Natural Climate Variation Outweighs Some Global Warming Effects
March 4, 1999
A new projection of climate conditions in Europe for 2050 indicates that natural shifts in climate can make it nearly impossible in some cases to tell whether warming from greenhouse gases is having any clear effect, reports Science News.
British researchers led by Mike Hulme of the University of East Anglia compared the effects of human-caused climate change on wheat yields and the amount of water in rivers -- as predicted by computer modeling -- with natural variations that always occur.
Their study, published in the February 25, 1999, issue of Nature:
- Suggests human-caused climate change will noticeably increase river runoff in northern Europe and decrease it in southern Europe.
- But in central and western Europe, the predicted changes will not exceed the range of natural fluctuations.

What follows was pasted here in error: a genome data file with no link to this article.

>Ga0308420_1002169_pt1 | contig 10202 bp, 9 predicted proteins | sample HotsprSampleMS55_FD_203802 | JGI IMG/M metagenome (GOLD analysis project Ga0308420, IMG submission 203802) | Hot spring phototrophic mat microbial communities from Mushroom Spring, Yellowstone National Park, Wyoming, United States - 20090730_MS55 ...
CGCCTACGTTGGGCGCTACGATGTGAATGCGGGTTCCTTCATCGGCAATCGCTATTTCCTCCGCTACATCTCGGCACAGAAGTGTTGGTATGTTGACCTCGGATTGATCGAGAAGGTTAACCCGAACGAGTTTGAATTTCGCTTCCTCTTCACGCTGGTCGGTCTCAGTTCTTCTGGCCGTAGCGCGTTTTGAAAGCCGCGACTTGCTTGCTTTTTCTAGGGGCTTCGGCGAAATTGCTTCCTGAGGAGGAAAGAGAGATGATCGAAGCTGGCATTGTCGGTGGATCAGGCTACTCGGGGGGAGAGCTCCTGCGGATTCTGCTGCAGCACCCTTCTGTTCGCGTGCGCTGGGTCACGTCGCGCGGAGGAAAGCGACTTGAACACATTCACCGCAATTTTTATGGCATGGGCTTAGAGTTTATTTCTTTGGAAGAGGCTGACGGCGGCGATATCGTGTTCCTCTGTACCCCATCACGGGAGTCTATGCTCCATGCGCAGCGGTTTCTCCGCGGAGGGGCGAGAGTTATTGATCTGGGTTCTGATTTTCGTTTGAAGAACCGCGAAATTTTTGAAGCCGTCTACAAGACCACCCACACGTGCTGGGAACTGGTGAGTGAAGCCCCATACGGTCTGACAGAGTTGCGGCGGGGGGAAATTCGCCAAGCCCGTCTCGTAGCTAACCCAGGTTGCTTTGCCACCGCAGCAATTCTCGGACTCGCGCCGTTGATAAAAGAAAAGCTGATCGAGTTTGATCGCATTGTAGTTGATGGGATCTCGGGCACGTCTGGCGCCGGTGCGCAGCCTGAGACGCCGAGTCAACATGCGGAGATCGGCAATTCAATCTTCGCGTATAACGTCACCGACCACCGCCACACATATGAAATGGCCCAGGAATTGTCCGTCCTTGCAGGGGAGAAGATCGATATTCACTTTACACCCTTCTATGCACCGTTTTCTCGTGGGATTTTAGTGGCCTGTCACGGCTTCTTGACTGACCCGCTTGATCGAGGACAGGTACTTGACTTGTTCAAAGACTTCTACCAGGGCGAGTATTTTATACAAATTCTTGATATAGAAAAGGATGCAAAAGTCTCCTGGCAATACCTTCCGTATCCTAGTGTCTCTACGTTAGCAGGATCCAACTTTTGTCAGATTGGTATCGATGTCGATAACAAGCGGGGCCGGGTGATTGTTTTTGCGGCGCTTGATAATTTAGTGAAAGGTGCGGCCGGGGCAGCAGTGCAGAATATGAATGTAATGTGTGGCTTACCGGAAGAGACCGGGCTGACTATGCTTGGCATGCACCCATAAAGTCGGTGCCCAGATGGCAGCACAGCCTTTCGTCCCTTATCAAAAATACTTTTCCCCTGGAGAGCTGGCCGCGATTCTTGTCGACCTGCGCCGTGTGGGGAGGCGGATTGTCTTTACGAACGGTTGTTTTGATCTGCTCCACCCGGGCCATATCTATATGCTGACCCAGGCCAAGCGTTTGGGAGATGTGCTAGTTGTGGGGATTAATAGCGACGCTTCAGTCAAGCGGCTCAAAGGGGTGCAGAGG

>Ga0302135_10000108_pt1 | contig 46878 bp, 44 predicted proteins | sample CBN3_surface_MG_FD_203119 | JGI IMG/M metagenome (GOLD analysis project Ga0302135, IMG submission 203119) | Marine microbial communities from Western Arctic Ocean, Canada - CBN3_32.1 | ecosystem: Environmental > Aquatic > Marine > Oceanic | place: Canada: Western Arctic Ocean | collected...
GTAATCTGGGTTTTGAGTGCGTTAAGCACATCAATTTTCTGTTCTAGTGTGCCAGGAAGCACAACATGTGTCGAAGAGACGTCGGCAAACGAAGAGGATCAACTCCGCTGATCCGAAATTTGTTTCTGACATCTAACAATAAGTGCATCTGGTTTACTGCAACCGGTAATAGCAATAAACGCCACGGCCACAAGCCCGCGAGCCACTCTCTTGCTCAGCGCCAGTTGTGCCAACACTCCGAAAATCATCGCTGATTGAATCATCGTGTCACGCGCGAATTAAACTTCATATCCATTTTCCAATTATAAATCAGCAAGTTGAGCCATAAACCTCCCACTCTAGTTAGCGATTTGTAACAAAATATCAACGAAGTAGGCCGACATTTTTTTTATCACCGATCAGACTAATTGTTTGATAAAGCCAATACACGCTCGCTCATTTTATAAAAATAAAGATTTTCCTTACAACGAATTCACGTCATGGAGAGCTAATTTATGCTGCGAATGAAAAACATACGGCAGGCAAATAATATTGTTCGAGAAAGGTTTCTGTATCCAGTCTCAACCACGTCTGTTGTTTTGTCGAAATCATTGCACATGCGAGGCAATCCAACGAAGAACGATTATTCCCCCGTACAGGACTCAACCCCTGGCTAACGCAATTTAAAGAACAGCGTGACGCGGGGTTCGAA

- They also found the model predicted wheat yields in Finland, Germany and the Netherlands will increase by significant amounts, while in other countries it will not be above natural variation.
- However, when they factored in the fertilizing effect of additional carbon dioxide in the air, they found wheat yields increased in all countries, by 9 percent to 39 percent.
The new study fits into a growing awareness that climate can undergo decades- long natural swings, with occasionally harmful consequences.
"There's an awful lot we should be doing to adapt to current climate variability," says Hulme, "and if we properly adapt to that full range of natural variability, then we'll actually be in a better position later on in the next century to withstand anything that human-induced climate change will throw at us."
Source: Richard Monastersky, "Fickle Climate Thwarts Future Forecasts," Science News, February 27, 1999.
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